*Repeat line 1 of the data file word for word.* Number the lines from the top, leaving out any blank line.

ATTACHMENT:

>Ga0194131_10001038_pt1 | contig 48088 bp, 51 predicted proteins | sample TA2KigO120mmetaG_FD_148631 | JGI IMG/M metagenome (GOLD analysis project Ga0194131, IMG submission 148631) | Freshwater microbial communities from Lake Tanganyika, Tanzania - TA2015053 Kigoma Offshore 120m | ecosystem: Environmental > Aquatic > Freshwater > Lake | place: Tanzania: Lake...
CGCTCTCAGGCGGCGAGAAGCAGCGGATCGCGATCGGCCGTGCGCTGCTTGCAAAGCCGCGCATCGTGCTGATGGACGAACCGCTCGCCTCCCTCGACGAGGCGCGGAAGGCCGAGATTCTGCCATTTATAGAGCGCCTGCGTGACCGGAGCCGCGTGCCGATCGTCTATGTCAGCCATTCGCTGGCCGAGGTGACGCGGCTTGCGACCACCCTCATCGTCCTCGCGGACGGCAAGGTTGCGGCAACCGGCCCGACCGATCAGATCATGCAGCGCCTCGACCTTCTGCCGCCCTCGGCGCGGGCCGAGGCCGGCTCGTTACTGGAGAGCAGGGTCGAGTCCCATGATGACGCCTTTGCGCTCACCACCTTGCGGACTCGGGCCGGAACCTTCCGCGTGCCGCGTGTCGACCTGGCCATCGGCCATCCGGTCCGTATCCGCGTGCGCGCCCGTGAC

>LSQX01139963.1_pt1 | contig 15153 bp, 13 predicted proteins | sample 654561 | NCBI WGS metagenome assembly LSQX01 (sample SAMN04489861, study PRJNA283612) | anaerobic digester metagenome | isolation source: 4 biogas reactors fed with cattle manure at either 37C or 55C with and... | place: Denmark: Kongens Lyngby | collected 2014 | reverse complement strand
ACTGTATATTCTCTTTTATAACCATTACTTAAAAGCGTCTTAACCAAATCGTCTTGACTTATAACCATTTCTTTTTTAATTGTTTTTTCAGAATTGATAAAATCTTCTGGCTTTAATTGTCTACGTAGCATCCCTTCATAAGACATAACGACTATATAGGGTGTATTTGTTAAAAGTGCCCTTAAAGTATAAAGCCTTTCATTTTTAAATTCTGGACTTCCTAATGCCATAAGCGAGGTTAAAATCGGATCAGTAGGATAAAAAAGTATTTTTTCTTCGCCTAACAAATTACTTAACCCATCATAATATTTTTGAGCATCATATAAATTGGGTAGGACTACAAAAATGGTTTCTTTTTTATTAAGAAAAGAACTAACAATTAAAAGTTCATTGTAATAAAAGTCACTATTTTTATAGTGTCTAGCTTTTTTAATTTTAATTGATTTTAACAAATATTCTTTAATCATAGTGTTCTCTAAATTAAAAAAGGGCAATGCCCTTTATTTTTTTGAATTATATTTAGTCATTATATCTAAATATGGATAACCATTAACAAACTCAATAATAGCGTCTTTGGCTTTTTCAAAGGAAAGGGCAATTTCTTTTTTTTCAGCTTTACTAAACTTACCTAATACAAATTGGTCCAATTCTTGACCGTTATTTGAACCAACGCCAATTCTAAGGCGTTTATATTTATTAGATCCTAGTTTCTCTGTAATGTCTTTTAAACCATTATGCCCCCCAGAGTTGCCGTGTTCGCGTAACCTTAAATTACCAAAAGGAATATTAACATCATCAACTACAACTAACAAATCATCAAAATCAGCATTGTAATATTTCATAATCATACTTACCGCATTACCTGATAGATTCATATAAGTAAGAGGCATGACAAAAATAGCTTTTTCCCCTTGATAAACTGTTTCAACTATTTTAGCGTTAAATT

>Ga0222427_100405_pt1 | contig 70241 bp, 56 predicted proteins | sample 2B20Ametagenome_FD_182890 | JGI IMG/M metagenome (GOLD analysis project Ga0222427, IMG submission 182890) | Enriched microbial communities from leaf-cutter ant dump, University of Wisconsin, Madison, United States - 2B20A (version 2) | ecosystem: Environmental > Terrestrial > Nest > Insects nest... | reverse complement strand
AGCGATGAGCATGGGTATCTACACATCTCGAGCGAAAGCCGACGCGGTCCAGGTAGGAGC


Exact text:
>Ga0194131_10001038_pt1 | contig 48088 bp, 51 predicted proteins | sample TA2KigO120mmetaG_FD_148631 | JGI IMG/M metagenome (GOLD analysis project Ga0194131, IMG submission 148631) | Freshwater microbial communities from Lake Tanganyika, Tanzania - TA2015053 Kigoma Offshore 120m | ecosystem: Environmental > Aquatic > Freshwater > Lake | place: Tanzania: Lake...